We're highlighting women in science at The Field Museum and their diverse areas of research, paths to working in science, and their advice for future scientists. Hear from Chief Preparator, Fossil Vertebrates, Akiko Shinya:
How did you get to where you are?
I applied for the job, that's the short answer! A long version is that I became a volunteer in the paleobiology lab at the Royal Ontario Museum (ROM) in Toronto, Canada, while I was studying Geology/Paleontology at the University of Toronto. I really loved the work I did in the lab and in the field (I went to excavate ichthyosaurs in British Columbia), so I went on to gain more training in the Dr. Reisz lab at University of Toronto Mississauga campus and the Museum of Comparative Zoology at Harvard University in scientific illustrations and fossil preparation techniques. Eventually, I got lucky and got the job at The Field (yay!).
What does your job entail? What's the day-to-day like?
My main job is to prepare vertebrate fossils for research; that is, to remove matrix (rock surrounding fossil) and expose fossil. I also do fieldwork, where I prospect and excavate fossils. In addition to preparing fossils, I make molds, casts, and thin sections of specimens, and I repair and conserve specimens for collection, research, education, and exhibition. I supervise my staff, volunteers, and students in the lab and in the field. When I'm in the lab, I prepare fossils and supervise volunteers' and students' progress. Curators stop by the lab from time to time to discuss the progress of a project. I often have visitors stopping by my lab to see what I'm working on and what I have in the lab. I will tell visitors about the general work and process of how vertebrate fossils come to the Museum and ongoing research associated with the specimens in the lab.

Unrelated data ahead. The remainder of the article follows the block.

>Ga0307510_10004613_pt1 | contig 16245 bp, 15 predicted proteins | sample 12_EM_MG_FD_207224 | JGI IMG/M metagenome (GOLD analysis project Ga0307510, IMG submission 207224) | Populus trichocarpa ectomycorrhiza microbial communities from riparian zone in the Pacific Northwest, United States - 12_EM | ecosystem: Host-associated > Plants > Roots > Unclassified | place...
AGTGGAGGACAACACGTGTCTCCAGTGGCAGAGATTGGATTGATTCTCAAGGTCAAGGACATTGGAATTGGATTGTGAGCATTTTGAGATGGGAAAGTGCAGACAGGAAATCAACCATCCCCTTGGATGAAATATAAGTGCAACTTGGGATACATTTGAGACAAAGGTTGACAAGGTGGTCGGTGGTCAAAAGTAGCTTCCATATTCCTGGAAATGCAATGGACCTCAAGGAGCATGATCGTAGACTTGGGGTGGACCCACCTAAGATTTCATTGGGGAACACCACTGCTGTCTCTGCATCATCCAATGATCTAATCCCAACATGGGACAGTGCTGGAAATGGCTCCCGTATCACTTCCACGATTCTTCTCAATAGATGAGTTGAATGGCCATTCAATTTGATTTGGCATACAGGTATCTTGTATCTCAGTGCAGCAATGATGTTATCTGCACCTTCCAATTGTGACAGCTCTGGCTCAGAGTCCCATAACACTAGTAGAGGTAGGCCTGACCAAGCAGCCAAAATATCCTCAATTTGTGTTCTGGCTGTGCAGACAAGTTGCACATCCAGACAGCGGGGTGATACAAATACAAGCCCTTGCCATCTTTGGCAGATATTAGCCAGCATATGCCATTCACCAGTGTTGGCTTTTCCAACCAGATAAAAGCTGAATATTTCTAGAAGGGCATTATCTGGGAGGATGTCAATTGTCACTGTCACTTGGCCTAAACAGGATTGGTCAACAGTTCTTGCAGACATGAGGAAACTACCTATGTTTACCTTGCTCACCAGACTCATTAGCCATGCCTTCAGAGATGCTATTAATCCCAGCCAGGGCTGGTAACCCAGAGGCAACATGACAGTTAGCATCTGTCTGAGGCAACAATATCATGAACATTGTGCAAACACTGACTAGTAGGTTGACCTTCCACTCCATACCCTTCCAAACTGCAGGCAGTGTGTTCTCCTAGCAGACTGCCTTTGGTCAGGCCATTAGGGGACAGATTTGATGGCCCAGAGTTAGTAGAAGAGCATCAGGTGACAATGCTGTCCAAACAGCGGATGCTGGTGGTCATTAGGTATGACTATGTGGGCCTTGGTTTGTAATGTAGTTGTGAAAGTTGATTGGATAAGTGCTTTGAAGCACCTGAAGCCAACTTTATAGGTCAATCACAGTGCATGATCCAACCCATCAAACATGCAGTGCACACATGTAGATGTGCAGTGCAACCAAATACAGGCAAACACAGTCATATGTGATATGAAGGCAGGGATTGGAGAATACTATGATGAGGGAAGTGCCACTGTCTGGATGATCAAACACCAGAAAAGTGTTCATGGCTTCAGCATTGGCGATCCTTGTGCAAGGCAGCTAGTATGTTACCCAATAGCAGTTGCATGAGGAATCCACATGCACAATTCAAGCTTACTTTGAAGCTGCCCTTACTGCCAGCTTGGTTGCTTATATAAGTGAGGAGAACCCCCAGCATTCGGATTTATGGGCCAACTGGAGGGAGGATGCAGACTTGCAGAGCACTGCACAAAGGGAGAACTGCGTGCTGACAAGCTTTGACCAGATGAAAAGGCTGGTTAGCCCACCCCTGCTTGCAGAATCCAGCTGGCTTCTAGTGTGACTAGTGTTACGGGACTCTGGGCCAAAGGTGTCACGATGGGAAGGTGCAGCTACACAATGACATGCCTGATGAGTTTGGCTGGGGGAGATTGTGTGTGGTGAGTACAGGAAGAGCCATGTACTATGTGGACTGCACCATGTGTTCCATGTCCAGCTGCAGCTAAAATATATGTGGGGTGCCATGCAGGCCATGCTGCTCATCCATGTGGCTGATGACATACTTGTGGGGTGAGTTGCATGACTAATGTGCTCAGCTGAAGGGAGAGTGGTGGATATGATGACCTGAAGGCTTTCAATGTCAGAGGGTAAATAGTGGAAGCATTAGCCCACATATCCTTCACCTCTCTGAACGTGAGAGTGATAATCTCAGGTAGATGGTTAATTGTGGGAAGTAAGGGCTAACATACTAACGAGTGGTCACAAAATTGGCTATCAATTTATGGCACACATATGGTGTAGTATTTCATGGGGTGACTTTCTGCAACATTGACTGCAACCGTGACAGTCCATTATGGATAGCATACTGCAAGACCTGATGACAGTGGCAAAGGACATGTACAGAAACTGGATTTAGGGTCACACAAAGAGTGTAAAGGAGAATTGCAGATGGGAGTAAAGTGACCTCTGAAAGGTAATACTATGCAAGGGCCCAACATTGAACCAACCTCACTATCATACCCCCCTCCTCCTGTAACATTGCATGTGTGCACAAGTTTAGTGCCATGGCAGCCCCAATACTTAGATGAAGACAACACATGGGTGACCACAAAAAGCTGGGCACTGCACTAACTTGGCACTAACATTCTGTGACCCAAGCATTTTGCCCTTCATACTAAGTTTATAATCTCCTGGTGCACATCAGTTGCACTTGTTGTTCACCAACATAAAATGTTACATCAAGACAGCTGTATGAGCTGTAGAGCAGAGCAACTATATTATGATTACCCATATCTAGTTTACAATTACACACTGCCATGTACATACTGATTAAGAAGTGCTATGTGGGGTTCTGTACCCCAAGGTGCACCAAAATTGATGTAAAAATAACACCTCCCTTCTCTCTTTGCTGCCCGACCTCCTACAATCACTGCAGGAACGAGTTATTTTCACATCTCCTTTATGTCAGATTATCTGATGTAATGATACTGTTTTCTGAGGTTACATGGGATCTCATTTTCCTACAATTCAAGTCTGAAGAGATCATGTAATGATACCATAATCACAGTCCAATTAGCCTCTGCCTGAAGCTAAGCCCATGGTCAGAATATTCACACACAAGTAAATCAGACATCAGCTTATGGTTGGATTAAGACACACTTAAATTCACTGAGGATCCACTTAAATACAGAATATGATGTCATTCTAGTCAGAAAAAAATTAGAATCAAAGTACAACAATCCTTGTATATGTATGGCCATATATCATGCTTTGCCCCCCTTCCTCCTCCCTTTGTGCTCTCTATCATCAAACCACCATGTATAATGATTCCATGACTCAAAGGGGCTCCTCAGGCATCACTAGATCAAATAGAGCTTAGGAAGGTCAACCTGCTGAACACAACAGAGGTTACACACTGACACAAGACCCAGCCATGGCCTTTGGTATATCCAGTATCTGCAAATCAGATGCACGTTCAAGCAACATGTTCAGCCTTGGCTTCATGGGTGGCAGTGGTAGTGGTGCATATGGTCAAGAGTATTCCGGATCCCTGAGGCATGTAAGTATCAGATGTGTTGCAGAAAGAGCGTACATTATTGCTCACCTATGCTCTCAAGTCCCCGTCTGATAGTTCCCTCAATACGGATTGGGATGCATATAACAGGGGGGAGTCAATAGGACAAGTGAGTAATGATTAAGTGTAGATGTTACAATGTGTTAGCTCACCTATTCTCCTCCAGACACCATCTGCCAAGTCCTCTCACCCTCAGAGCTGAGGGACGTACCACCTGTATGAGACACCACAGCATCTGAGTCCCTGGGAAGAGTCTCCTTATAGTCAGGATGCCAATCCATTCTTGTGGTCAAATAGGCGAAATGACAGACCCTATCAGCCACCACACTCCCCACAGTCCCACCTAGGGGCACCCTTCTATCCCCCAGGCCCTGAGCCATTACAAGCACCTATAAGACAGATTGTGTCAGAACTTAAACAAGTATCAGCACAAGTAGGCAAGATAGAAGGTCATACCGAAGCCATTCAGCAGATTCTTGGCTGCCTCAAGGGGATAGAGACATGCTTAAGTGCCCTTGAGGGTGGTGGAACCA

What has been your favorite part of the job, or a memorable moment?
All of it! I love what I did, do, and will do in the future! I particularly enjoy fieldwork, living under the stars with colleagues and discovering something new. The highlight so far is discovering my own dinosaur, Gualicho shinyae, in Patagonia. I'm going to Antarctica this year. I am super psyched about that!
What advice do you have for future scientists?
Try it out. Try volunteering in a museum or in a university and see if you really enjoy it, because you will never know if you don't try it out. Becoming a volunteer as a fossil preparator at the ROM was the best thing I did for my career. I discovered that not only did I enjoy it a lot, but also that I was truly good at this work. Also, don't hesitate to ask for advice and help from people who are doing what you want to do. There are a lot of helpful and kind people out there!